As a high school senior, I was convinced I needed to lose weight (note to my former self: I didn't). So I started drinking Slim-Fast shakes for breakfast and lunch and eating Lean Cuisine entrees for dinner. Unsurprisingly, I lost weight. Equally unsurprisingly, I gained it all back.
And I learned the lesson that every dieter already knows: It's pretty easy to lose weight on any calorie-restriction plan, but maintaining the loss is a whole other ball of wax. A new study out today underlines that point, and while its conclusions don't offer dieters any easy answers, I find it encouraging to see research focusing on the very tough issue of weight-loss maintenance. One key finding: Some sort of structured support may slightly improve the odds.
The study, which appears in the Journal of the American Medical Association, took a group of 1,032 overweight or obese adults with high cholesterol, high blood pressure, or both and who had lost weight using a diet focusing on fruits, vegetables, low-fat dairy products, and whole grains. Their average weight loss was 19 pounds. One group was given regular phone and in-person support from a counselor, another had unlimited access to a website designed to encourage weight-loss maintenance, and a third received no support. After 30 months, all three groups had regained some weight, and the differences between the groups were small. But the personal contact group fared best, with a net loss of 9.2 pounds. The website users followed, with 7.3 pounds, and the control group brought up the rear (6.4).
A forthcoming paper will focus on which individual factors were associated with success, says Laura Svetkey, lead author of the study and director of clinical research at the Sarah W. Stedman Nutrition & Metabolism Center at the Duke University School of Medicine. Researchers will also continue to follow the group to track its progress. Meantime, the best-known picture of weight-maintenance strategies comes from the ongoing National Weight Control Registry, which tracks the characteristics of people who were successful at keeping off at least 30 pounds for a minimum of a year. The most recent findings from that registry, published in January in Obesity, found that exercise appears to be key. The average physical activity of the registry's 3,683 participants is the equivalent of about 60 to 75 minutes of moderate intensity activity (like a brisk walk) every day, or 35 to 45 minutes of more intense exercise like running or cycling. There was a lot of variability among the group, though; some people who racked up far less workout time still managed to keep weight off. But the people who were the most successful were also the most physically active.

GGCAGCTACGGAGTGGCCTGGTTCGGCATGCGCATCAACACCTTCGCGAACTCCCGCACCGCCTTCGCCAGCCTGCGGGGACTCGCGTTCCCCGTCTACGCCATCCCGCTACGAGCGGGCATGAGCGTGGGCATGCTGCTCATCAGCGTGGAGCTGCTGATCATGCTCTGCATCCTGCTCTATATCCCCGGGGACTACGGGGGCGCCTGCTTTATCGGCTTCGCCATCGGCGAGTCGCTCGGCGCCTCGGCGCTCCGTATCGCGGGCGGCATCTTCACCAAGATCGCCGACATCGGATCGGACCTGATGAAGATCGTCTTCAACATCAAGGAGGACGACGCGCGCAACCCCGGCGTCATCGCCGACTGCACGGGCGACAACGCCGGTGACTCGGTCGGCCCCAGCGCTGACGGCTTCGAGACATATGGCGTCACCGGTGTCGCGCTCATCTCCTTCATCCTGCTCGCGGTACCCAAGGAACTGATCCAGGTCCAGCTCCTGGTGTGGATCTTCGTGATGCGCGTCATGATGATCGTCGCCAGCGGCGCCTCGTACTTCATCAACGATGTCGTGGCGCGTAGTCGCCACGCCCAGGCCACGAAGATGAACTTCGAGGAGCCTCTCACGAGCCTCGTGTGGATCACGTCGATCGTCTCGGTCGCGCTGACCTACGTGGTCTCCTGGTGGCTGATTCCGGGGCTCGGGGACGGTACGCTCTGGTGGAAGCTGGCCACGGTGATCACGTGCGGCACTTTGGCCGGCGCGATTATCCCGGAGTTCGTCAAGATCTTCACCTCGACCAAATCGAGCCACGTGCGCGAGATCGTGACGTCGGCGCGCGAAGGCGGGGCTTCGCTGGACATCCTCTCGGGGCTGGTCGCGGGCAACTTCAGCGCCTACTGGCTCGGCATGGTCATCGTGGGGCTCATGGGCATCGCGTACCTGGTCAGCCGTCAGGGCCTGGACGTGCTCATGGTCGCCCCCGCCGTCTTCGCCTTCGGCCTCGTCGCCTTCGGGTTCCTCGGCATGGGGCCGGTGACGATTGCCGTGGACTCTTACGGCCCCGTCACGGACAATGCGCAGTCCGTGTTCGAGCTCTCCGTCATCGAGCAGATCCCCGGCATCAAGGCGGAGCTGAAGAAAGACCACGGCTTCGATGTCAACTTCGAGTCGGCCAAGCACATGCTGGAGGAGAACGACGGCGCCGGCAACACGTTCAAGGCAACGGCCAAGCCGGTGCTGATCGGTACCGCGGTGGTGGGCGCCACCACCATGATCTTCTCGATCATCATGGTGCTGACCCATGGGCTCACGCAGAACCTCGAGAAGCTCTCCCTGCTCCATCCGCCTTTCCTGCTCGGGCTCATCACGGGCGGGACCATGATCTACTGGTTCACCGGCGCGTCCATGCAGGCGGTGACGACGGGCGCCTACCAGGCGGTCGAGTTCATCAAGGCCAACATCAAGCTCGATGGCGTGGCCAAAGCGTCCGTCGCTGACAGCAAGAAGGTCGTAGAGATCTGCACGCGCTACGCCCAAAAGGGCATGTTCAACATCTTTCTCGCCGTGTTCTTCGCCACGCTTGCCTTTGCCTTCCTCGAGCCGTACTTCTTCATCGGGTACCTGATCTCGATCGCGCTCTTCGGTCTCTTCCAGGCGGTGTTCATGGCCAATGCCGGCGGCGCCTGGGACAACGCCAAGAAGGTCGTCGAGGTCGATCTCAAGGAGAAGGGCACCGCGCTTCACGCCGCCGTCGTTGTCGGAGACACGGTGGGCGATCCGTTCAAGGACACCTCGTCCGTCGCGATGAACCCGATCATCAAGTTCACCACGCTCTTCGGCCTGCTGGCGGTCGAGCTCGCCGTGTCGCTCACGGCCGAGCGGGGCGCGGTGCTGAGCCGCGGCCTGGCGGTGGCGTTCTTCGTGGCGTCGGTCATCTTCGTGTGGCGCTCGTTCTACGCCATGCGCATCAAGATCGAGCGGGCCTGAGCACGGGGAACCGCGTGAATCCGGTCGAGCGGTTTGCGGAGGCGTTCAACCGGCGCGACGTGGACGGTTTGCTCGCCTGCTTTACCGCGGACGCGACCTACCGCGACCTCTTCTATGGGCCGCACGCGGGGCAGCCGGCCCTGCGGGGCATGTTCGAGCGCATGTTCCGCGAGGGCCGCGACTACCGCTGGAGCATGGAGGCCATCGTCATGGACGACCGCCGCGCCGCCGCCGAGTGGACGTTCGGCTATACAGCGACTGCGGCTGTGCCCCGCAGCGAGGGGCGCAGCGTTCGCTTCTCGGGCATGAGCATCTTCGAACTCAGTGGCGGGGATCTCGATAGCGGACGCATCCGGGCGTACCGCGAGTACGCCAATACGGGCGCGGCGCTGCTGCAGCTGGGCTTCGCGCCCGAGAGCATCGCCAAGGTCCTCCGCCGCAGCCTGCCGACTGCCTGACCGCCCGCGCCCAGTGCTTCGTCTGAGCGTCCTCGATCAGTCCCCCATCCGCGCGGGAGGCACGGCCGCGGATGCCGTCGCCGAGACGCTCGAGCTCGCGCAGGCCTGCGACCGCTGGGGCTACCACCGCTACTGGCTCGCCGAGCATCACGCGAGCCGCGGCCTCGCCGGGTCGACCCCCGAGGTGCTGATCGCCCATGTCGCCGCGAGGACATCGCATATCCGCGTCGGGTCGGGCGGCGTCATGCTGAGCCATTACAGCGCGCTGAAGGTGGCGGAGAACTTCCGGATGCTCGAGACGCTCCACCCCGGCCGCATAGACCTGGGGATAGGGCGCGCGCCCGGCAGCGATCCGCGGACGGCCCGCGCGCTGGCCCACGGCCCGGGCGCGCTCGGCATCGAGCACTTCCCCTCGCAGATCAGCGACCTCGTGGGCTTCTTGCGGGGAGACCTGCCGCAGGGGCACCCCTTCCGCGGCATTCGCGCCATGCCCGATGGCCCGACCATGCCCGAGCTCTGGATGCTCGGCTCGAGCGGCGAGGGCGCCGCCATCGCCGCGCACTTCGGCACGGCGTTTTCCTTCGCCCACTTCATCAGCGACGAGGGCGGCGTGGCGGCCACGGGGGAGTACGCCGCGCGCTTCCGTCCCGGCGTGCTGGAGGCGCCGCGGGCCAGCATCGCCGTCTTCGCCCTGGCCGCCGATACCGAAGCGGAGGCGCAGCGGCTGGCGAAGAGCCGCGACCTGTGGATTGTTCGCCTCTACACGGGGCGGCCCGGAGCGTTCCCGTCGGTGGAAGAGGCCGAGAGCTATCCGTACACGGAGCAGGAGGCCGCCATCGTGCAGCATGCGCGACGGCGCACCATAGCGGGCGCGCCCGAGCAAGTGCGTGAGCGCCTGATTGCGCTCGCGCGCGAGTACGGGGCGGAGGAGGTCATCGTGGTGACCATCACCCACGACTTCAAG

As this current study seems to suggest, frequent monitoring may also be important. Richard Siegel, an endocrinologist at the Obesity Consult Center at Tufts Medical Center, has a patient who has come back for a quick visit every week for seven years in an attempt to maintain a 100-pound weight loss. "He thrives on the week-to-week interaction," Siegel says. That's not possible for most people, probably, though self-monitoring (regular weigh-ins) also keeps people on track. Have you got a maintenance strategy that works for you?